San Ignacio Queso Azúl
San Ignacio Queso AzulSan Ignacio Queso Azúl – elaborated using Penicillium roqueforti, produced in roughly 2.2kg wheels, matured 45 days, in Rosario, also sold in prepackaged 180gm slices. Foil wrapped, no rind. Creamy white with a pale grey-green mold, well distributed throughout the cheese. Butter and a hint of something almost chili-like on the nose. Soft, creamy texture. Very subtle upfront flavor, slightly herbal and buttery, little salt and quite mild, with a very pleasant creamy finish. Great melting cheese for a delicate blue cheese flavored sauce – we use this one to make our blue cheese mousse. 117 pesos/kg, August 2014 (Disco).

Santa Rosa Queso Azúl
Santa Rosa Queso AzulSanta Rosa Queso Azúl – elaborated using Penicillium roqueforti, produced in roughly 2.6kg wheels, matured 60 days, in Santa Fé, by Milkaut S.A., a division of the French company Bongrain (see above, Bavaria). Foil wrapped, no rind. Just barely off-white, vertical stripes of mold injection, deep blue green. Fresh milk, grassy aroma. Semi-hard texture. Intense grassy, green herb flavor, toasted hazelnut, lightly salted. Mild sharpness in the mid-palate, lovely nutty finish. A perfect little slab to lay atop a grilled steak, or a milder option on a cheese board. 169 pesos/kg, August 2014 (Disco).

Veronica Queso Azúl
Veronica Queso AzulVeronica Queso Azúl – elaborated using Penicillium roqueforti, produced in roughly 2kg wheels, matured 60 days, in Córdoba. Foil wrapped, no rind. Off-white, vertical stripes of mold injection, deep blue green. Cream, toasted almond, green leaves on the nose. Creamy, soft texture. Lightly salty, buttery flavor with some toasted almond notes and a bit of herbaceousness, slightly vinegary finish – the outer surface has an odd, slightly bitter plastic note. Good melting cheese though we’d recommend cutting off the outer surface. 200 pesos/kg, August 2014 (Armesto).


Two cheeses found at Piccolo Positano, a fiambreria on Vicente Lopez here in Recoleta – all they would tell me about the two was that they’re “artisan cheeses from Tandil” in the south of Buenos Aires province. They were not only lacking in any additional info, but actually pretty rude about everything and had I not already paid for the cheese I’d have just walked away, mission or not. I tried calling for the owner and stopping back to see if I could catch him in, since he’s apparently the only one who knows the cheeses. All that resulted was a stream of insults from the woman at the counter – accusing me of being a thief (apparently her thought was that I was going to open a competition cheese shop), and crazy (because there’s no reason any sane human being would want to know this information), and, let’s just say a bit more. Needless to say they’ve lost any possibility of me as a customer. Thankfully given that, neither cheese was better than just okay.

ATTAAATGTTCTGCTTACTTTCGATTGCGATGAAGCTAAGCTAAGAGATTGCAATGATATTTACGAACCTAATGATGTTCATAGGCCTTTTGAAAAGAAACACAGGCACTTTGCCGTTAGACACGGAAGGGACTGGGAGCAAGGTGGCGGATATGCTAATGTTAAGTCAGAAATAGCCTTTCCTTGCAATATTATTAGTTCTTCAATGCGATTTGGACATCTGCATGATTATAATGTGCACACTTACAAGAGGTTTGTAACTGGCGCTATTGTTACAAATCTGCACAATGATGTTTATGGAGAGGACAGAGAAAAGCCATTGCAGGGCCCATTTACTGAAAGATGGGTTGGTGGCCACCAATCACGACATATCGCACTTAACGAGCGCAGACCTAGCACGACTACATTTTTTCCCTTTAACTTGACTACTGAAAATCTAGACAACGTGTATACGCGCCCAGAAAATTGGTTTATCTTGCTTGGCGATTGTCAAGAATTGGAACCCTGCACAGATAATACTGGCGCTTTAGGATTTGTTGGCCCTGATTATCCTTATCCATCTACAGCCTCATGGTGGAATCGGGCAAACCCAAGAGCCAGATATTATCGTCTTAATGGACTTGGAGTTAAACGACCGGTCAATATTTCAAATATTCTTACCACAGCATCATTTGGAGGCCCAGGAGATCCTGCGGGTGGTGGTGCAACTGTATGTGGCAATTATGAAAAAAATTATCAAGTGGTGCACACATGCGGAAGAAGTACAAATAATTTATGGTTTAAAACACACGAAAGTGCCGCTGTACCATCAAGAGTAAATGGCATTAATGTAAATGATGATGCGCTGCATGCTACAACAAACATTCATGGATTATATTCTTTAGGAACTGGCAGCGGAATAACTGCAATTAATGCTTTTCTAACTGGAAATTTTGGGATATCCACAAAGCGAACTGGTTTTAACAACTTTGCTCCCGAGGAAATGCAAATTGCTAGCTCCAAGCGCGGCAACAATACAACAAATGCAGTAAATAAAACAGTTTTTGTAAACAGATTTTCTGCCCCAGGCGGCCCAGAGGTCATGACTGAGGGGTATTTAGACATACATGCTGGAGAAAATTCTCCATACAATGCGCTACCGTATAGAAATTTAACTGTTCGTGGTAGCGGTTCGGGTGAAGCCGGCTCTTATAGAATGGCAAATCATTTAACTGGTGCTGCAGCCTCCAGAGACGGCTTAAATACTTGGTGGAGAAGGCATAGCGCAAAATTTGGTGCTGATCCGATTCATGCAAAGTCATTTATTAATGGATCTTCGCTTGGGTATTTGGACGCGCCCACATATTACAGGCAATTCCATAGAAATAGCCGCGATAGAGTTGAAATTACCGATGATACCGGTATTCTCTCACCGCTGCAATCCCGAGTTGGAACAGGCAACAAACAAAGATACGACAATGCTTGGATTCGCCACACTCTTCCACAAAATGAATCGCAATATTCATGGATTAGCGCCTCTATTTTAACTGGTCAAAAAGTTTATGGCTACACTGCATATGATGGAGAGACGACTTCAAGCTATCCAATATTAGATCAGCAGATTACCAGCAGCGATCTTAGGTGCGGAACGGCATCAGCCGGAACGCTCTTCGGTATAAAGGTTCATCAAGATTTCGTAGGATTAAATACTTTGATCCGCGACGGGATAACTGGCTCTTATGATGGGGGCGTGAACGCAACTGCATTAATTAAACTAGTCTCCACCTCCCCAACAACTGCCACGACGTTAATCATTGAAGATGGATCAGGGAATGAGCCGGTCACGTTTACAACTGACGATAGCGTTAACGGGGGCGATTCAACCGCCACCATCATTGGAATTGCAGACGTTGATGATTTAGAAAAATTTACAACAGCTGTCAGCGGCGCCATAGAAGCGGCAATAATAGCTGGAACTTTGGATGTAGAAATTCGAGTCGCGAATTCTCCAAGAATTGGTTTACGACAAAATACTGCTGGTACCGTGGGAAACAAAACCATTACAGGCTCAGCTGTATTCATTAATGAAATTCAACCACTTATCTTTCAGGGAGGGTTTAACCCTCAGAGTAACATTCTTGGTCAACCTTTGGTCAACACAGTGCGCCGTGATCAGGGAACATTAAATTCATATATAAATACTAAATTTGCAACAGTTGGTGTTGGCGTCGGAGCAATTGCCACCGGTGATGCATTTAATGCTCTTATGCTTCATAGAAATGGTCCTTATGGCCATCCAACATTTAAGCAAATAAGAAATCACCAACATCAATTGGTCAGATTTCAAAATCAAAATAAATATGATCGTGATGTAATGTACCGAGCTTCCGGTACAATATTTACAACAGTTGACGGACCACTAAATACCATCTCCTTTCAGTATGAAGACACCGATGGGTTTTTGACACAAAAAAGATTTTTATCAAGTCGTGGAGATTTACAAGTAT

Piccolo Positano Queso Azúl
Azúl Nacional – Creamy white with well mottled deep blue-green mold centered in the cheese – there’s a roughly 1-2 cm layer around the center with no veining. Aroma of sweat socks and something slightly spicy, almost like allspice. Semi-hard, crumbly. More pleasant on the palate with spice, toasted almond and slightly burnt butter notes. 179 pesos/kg, August 2014 (Piccolo Positano).

Piccolo Positano Gorgonzola
Gorgonzola Nacional – Off-white with stripes of deep green mold. Lovely aroma of toasted flour and brown butter, almost like a well developed roux. Semi-hard, crumbly. Dense and creamy with strong toasted notes and a whole lot of salt, particularly in the mid-palate. A bit harsh on the finish. I generally think of Gorgonzola as the mildest of the “big three” (roquefort, gorgonzola, stilton), this one is surprisingly strong. 250 pesos/kg, August 2014 (Piccolo Positano).

Continued in a second post here.


{ 8 comments… read them below or add one }

Daniel T September 4, 2014 at 10:42

I’m amazed you found so many. La Tablita on Vidal and José Hernández is very good if you haven’t been yet.

Katie M September 4, 2014 at 10:48

Interesting post, Dan. I usually get Emperador, and I’ve been pretty happy with the quality and price.

dan September 4, 2014 at 11:32

I would say that of these, the Emperador for “semi-hard” and the San Ignacio for “soft” were the faves. And there are actually a lot more out there, though not as readily available.

Marc September 8, 2014 at 15:00

Tregar makes a decent blue. I believe it is the only one I’ve tried here that is somewhat close to Roquefort Société. Their gruyere isn’t half bad either.

Sancor’s blue is just horrible and weird.

dan September 9, 2014 at 10:04

I’ll have to look out for Tregar’s, thanks!

Gary Gillman May 2, 2017 at 20:18

Hi, writing from Toronto. Enjoyed this post, very informative. I thought you would like this post of mine, as it shows Argentine blue cheese was imported to the United States during WW II (at least).



dan May 2, 2017 at 21:41

Gary, thanks for that info and linking to my post! I’m not sure I’d say that Argentina makes much of a specialty of blue cheeses, in fact there aren’t a huge number, it was more a matter of them being a personal favorite.

Gary Gillman May 2, 2017 at 22:32

Thanks Dan for your reply, I’ll add a footnote to that remark of mine to indicate your remark viz. no particular specialization.